Jeff Gray, a former Marine and unemployed security guard, is begging his mortgage company for a loan modification to keep his family of four from being evicted and put out on the streets. Before you start feeling sorry for him, listen to how he got himself into this situation and how he has been living rent free for the past four years.
Gray and his wife and two children have lived in the home for ten years, purchased in 1999 for $200,000. In 2005 the family came onto tough times, with Jeff losing his security job and his wife’s income being significantly decreased. Credit card bills started to pile up and just when it seemed like there was nothing they could do, Jeff learned that he could refinance his house and pull the equity out to help pay his bills.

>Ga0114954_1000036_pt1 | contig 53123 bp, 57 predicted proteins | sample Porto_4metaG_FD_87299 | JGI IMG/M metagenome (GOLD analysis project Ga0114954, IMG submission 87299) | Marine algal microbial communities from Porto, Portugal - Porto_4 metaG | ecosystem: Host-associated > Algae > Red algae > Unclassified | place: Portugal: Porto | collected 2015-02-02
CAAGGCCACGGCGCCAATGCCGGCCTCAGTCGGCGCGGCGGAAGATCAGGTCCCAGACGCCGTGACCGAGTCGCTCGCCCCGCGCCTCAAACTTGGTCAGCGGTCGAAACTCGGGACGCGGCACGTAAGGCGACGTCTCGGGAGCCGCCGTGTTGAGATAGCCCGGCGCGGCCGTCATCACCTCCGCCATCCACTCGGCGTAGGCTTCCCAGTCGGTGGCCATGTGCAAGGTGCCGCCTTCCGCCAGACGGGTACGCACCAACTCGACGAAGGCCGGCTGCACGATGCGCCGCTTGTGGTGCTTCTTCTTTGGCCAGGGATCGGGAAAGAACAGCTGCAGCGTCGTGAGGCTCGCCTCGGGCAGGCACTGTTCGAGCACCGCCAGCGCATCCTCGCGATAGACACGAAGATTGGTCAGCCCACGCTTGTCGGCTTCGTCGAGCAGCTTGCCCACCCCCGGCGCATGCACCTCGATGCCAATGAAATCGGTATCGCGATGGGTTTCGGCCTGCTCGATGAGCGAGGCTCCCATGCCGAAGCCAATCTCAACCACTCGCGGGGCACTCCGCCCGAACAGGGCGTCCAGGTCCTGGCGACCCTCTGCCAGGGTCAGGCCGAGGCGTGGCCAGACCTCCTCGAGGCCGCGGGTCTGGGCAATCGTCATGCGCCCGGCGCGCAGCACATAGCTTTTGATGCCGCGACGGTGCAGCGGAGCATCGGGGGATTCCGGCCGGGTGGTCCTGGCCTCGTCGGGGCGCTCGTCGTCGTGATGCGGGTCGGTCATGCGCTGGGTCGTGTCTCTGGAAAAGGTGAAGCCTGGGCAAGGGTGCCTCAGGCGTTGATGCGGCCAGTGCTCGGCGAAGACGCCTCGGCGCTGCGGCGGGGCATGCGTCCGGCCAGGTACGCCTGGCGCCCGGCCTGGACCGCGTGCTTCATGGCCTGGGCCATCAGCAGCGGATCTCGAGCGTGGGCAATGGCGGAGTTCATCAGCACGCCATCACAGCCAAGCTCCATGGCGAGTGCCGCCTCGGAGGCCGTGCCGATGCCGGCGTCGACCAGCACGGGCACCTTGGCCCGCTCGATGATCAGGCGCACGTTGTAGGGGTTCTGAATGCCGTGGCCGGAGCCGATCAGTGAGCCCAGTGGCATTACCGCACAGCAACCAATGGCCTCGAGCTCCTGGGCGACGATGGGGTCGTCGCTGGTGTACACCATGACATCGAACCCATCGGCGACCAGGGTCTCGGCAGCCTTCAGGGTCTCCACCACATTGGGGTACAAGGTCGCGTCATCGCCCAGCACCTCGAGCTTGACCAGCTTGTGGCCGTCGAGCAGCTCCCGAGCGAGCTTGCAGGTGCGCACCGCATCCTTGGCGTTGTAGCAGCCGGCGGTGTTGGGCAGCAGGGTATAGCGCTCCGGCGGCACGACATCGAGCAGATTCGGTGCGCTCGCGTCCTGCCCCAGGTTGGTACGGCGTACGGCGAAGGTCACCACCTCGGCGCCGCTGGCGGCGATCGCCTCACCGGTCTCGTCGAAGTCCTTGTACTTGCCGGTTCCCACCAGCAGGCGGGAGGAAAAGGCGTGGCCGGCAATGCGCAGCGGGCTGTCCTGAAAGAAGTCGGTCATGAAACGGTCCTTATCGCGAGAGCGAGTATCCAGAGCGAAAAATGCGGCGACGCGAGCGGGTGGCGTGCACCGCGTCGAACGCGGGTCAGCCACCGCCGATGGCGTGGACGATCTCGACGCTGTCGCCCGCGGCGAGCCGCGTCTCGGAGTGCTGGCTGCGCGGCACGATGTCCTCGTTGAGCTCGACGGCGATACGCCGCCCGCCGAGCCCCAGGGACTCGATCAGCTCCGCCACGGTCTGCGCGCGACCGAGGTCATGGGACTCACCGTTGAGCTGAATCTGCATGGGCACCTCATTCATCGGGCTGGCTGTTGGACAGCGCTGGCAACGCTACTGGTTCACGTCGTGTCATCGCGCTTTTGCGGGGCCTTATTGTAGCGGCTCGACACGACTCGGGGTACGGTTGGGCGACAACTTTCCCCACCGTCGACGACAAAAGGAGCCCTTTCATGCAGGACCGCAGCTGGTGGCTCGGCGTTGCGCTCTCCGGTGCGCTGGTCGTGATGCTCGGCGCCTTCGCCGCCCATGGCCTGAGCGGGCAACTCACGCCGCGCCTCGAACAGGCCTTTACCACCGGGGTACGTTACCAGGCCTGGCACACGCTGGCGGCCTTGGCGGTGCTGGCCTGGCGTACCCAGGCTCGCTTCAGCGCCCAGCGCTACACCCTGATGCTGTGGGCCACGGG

He would not have qualified for this refi, except for the fact that he claimed that his monthly income was more than 20 times what it actually was. Under these falsified loan documents, which the mortgage company helped him fill out, Jeff was able to double their mortgage and pull over $175,000 dollars out of the house. This money was used to pay off creditors among other things, but not a penny of the money went back into the house. In over four years, Jeff has not made one single mortgage payment towards his newly refinanced home. Not surprising since this last year on his taxes, he claimed only $7,900 of taxable income. His current mortgage payment is over $2700 dollars.
So far Jeff has avoided three foreclosure notices by filing for personal bankruptcy, and the lender is not willing to work with him unless he first pays $10,000 towards back payments, money he does not have.
Should the mortgage company work with him or should he be throw out of the house? Is this the kind of thing that has gotten this country into the trouble we are in? How do we draw a line between who gets bailed out and who gets thrown out?
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